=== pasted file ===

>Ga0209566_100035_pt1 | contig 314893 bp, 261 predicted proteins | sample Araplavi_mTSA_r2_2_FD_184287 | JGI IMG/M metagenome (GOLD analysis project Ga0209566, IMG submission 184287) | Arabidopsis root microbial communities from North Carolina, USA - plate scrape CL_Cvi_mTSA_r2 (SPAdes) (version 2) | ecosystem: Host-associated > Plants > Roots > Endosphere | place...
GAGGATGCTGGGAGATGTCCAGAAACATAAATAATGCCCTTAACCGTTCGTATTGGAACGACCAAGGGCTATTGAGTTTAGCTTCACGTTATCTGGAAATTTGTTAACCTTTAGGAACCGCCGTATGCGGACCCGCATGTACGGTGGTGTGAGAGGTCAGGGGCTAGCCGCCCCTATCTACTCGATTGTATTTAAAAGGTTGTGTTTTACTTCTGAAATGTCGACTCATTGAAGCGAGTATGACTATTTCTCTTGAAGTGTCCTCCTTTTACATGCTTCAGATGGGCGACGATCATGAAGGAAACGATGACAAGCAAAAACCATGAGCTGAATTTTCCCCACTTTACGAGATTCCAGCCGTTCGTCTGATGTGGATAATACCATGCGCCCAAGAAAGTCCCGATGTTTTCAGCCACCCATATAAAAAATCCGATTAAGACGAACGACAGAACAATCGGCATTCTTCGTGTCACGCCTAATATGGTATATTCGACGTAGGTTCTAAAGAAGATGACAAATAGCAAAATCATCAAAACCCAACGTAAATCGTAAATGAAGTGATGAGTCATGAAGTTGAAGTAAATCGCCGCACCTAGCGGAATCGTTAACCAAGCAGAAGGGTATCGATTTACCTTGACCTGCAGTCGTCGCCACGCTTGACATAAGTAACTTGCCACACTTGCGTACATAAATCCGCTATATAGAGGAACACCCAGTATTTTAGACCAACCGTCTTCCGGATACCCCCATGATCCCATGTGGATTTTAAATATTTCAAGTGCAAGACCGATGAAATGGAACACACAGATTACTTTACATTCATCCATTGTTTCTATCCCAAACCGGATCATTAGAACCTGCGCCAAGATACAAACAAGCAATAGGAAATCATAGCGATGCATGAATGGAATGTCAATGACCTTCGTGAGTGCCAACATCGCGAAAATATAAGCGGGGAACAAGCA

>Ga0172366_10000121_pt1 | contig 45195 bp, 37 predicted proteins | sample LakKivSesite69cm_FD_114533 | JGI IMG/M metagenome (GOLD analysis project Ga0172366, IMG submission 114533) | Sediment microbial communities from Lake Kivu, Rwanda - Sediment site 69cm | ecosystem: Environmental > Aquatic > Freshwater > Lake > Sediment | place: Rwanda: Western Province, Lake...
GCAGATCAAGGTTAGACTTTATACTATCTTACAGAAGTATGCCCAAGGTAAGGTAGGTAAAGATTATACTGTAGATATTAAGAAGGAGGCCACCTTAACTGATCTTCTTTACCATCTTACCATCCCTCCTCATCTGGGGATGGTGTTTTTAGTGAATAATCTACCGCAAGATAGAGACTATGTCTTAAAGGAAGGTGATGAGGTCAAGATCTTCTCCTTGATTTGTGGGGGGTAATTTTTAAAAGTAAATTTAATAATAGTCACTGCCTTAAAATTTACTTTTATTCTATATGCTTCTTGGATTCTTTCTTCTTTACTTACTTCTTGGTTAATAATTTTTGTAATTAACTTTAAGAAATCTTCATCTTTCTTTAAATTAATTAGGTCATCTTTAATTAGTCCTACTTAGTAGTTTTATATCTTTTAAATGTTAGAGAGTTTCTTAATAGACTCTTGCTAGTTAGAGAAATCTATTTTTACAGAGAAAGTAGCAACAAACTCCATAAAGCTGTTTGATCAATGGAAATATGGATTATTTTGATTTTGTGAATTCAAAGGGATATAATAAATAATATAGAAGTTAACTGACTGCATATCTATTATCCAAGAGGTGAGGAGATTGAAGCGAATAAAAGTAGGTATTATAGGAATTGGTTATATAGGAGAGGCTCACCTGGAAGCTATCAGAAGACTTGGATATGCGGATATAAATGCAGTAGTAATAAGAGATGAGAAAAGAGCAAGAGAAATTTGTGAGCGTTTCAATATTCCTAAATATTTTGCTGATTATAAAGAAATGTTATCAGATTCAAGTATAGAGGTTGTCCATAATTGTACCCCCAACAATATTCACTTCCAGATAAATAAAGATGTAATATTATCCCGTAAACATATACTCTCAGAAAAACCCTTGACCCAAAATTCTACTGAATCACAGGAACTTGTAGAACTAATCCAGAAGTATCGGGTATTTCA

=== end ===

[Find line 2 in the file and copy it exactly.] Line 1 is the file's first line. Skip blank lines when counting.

GAGGATGCTGGGAGATGTCCAGAAACATAAATAATGCCCTTAACCGTTCGTATTGGAACGACCAAGGGCTATTGAGTTTAGCTTCACGTTATCTGGAAATTTGTTAACCTTTAGGAACCGCCGTATGCGGACCCGCATGTACGGTGGTGTGAGAGGTCAGGGGCTAGCCGCCCCTATCTACTCGATTGTATTTAAAAGGTTGTGTTTTACTTCTGAAATGTCGACTCATTGAAGCGAGTATGACTATTTCTCTTGAAGTGTCCTCCTTTTACATGCTTCAGATGGGCGACGATCATGAAGGAAACGATGACAAGCAAAAACCATGAGCTGAATTTTCCCCACTTTACGAGATTCCAGCCGTTCGTCTGATGTGGATAATACCATGCGCCCAAGAAAGTCCCGATGTTTTCAGCCACCCATATAAAAAATCCGATTAAGACGAACGACAGAACAATCGGCATTCTTCGTGTCACGCCTAATATGGTATATTCGACGTAGGTTCTAAAGAAGATGACAAATAGCAAAATCATCAAAACCCAACGTAAATCGTAAATGAAGTGATGAGTCATGAAGTTGAAGTAAATCGCCGCACCTAGCGGAATCGTTAACCAAGCAGAAGGGTATCGATTTACCTTGACCTGCAGTCGTCGCCACGCTTGACATAAGTAACTTGCCACACTTGCGTACATAAATCCGCTATATAGAGGAACACCCAGTATTTTAGACCAACCGTCTTCCGGATACCCCCATGATCCCATGTGGATTTTAAATATTTCAAGTGCAAGACCGATGAAATGGAACACACAGATTACTTTACATTCATCCATTGTTTCTATCCCAAACCGGATCATTAGAACCTGCGCCAAGATACAAACAAGCAATAGGAAATCATAGCGATGCATGAATGGAATGTCAATGACCTTCGTGAGTGCCAACATCGCGAAAATATAAGCGGGGAACAAGCA